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Thread: The best way to store lenses long term? Vacuum seal?

  1. #11

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    Re: The best way to store lenses long term? Vacuum seal?

    Quote Originally Posted by Randy Moe View Post
    ...I try to not buy glass from very humid areas...
    For used lenses, Japan is one of those areas. I've never purchased a used lens from Japan that didn't need to be cleaned using a solution of liquid chlorine bleach mixed 1+1 with water. That's the only way to eliminate the musty/mildew smell they all arrive with.

  2. #12

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    Re: The best way to store lenses long term? Vacuum seal?

    Sal, none of the lenses I've bought from Japanese sellers on eBay was musty.

  3. #13
    Tin Can's Avatar
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    Re: The best way to store lenses long term? Vacuum seal?

    Ditto
    Local Hobbyist

  4. #14

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    Re: The best way to store lenses long term? Vacuum seal?

    It's been referenced in this thread but the problem with using a vacuum to store lenses is outgasing. The oils and greases in a lens are not designed for use in a vacuum (unless you collect old NASA gear...) and some of the oils are likely to contain fractions with significant outgassing at low pressure. These will then re-coat the lens elements with a thin film of haze and restoring the lens involves tearing it apart and rebuilding it. I think I read some of the old Zeiss Contrarex lenses used molly grease which might be OK in a vacuum (?) but in general it should be avoided.

  5. #15

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    Re: The best way to store lenses long term? Vacuum seal?

    Quote Originally Posted by tgtaylor View Post
    I store my lenses in Pelican-type water-proof hard cases with several packets of silica dispersed.


    Thomas
    But for very long storage intervals (5-10+ years), they should not be stored near foam, as this will outgas and melt eventually, and is bad for your stuff, and very hard to clean up totally...

    Steve K

  6. #16
    ic-racer's Avatar
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    Re: The best way to store lenses long term? Vacuum seal?

    Are we talking about storing lenses or shutters? Large Format lenses shouldn't contain volatile hydrocarbons.

  7. #17

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    Re: The best way to store lenses long term? Vacuum seal?

    Quote Originally Posted by Sal Santamaura View Post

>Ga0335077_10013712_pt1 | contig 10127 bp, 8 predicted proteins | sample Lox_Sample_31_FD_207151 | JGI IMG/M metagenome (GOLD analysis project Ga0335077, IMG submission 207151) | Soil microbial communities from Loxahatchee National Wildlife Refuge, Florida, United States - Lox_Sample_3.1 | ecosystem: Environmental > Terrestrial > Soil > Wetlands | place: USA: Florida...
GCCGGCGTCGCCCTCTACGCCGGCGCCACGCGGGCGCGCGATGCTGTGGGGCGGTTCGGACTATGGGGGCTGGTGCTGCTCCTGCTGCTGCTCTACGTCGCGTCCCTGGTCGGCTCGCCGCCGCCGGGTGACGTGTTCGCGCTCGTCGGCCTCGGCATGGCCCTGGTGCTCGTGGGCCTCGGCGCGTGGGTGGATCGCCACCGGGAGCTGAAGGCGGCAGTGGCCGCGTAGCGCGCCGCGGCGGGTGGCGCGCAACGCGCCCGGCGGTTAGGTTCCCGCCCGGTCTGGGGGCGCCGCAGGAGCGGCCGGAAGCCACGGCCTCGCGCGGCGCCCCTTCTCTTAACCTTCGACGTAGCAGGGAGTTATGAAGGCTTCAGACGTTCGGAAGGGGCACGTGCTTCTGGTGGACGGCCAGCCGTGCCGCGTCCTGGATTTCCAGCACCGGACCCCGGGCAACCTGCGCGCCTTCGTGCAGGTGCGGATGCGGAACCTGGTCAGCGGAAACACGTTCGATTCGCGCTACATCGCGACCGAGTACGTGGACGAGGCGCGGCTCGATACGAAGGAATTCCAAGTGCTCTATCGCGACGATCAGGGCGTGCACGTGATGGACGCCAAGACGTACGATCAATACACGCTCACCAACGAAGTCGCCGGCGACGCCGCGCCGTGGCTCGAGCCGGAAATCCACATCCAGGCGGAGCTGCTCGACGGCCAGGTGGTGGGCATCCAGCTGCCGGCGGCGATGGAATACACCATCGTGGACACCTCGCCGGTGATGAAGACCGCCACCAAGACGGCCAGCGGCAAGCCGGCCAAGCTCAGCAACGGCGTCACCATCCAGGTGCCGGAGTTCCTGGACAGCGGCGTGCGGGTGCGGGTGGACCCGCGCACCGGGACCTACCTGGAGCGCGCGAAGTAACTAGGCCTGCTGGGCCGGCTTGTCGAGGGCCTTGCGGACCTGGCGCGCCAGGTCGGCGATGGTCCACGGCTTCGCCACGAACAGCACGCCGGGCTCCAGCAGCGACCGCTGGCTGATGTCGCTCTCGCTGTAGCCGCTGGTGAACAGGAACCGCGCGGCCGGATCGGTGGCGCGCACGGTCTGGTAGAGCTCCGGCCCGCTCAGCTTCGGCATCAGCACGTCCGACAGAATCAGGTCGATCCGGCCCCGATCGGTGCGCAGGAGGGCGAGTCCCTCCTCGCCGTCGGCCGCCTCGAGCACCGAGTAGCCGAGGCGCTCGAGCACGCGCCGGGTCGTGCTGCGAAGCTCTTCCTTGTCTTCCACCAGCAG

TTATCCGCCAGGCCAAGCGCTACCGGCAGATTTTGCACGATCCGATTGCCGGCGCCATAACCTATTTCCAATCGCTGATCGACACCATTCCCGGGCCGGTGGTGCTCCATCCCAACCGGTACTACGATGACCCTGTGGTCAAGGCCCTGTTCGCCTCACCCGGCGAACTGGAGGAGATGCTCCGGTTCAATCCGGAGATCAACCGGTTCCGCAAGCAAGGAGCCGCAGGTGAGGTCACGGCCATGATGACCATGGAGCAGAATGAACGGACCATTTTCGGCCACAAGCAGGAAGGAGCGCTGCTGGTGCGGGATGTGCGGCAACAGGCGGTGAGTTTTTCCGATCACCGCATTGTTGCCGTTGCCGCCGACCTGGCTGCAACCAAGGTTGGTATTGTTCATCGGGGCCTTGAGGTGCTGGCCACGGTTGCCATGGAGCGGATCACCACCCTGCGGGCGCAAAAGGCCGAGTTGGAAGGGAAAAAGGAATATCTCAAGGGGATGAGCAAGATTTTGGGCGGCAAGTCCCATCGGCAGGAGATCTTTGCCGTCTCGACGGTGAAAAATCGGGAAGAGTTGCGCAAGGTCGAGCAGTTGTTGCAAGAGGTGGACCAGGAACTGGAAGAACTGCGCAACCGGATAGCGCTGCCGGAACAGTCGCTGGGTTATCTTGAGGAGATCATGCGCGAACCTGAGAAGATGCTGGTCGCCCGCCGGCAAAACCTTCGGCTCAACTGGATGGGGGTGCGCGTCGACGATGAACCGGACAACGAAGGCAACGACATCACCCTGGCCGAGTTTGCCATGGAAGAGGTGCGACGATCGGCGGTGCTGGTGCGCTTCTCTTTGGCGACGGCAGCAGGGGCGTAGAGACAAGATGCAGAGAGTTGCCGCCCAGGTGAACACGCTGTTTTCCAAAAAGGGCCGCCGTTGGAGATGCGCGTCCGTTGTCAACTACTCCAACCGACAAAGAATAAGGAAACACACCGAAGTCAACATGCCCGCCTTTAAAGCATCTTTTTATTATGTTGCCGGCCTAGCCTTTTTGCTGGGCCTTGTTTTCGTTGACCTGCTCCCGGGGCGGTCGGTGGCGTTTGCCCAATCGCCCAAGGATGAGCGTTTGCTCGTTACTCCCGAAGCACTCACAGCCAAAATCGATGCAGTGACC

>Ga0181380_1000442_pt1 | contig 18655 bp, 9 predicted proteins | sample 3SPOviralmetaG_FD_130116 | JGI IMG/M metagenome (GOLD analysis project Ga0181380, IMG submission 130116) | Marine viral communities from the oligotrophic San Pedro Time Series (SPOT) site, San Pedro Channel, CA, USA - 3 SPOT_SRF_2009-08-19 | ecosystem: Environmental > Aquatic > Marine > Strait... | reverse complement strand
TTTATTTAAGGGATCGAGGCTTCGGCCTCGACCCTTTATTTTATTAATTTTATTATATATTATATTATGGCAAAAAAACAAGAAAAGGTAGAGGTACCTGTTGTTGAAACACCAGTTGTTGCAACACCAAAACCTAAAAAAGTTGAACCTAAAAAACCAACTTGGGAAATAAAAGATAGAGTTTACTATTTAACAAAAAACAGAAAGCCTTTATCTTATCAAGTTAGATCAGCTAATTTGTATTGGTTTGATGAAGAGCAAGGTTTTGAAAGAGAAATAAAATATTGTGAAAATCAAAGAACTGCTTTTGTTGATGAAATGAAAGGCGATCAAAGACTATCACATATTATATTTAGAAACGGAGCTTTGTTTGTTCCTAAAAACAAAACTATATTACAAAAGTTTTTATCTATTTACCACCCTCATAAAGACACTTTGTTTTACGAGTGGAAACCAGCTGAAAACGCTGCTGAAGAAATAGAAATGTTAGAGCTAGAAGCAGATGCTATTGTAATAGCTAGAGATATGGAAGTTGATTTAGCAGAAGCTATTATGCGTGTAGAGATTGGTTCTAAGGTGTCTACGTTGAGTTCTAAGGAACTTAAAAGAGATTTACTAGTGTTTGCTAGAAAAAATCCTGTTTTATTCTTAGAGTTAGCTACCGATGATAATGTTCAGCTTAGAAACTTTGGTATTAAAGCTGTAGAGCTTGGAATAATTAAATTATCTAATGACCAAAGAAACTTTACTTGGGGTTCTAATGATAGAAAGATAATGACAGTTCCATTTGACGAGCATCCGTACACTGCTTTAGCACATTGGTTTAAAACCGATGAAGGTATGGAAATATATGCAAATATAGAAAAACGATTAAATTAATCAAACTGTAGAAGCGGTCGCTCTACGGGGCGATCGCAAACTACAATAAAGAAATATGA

For used lenses, Japan is one of those areas. I've never purchased a used lens from Japan that didn't need to be cleaned using a solution of liquid chlorine bleach mixed 1+1 with water. That's the only way to eliminate the musty/mildew smell they all arrive with.
    Use a sensitive device to detect it when it arrives... Your nose, and do a visual check for light powder on surfaces... If it has it, place item in bag or box with a little Thymol solution dipped onto some blotter material (original Listening mouthwash or Lysol contains it), and put together sealed in a warm place for 2 or 3 weeks, then wipe everything with isopropyl alcohol, and let air out for a week or so away from everything...

    Steve K

  8. #18

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    Re: The best way to store lenses long term? Vacuum seal?

    Quote Originally Posted by ic-racer View Post
    Are we talking about storing lenses or shutters? Large Format lenses shouldn't contain volatile hydrocarbons.
    Any gear... He's right, but even in a non vacuum, bagged greased and rubber items have coated surrounding surfaces...

    Let 'em breathe!!!

    Steve K

  9. #19

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    Re: The best way to store lenses long term? Vacuum seal?

    Quote Originally Posted by Bob Salomon View Post
    So, you open the box, take the lens out of the bag, remove the caps, put them on the camera, and shoot. Just reverse for long term storage.
    If you have the proper size box it can remain on the board!

    Rodenstock shipped with the shutter on B, uncocked.
    Bob, and the lenses mounted in Compur shutters? In T?

  10. #20

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    Re: The best way to store lenses long term? Vacuum seal?

    Quote Originally Posted by pgk View Post
    I live in a damper climate and fungus can be a problem. I store lenses in a metal cupboard in boxes or pouches with silica gel (on old 35mm canister with the top cut away so that it can still be used to clamp mesh into the top, and full of silica gel accompanies the lenses). The trick is to use indicator silica gel and replace it when its done its work. The silica gel can be dried out in an oven (low) and reused. Don't use the old type indicator silica gel as it contains cobalt chloride as the indicator which is not so good in the oven as its toxic. In a damp climate its not such a good idea to store lenses in leather as they can get both mould and haze as a result - just my experience.
    Almost every lens that I've bought that has had mold or fungus 'hazing' has come out of a leather case... now..not all lenses in leather cases have had fungus.. but it is rare for me to find fungus in a lens that hadn't been stored in a bag or case

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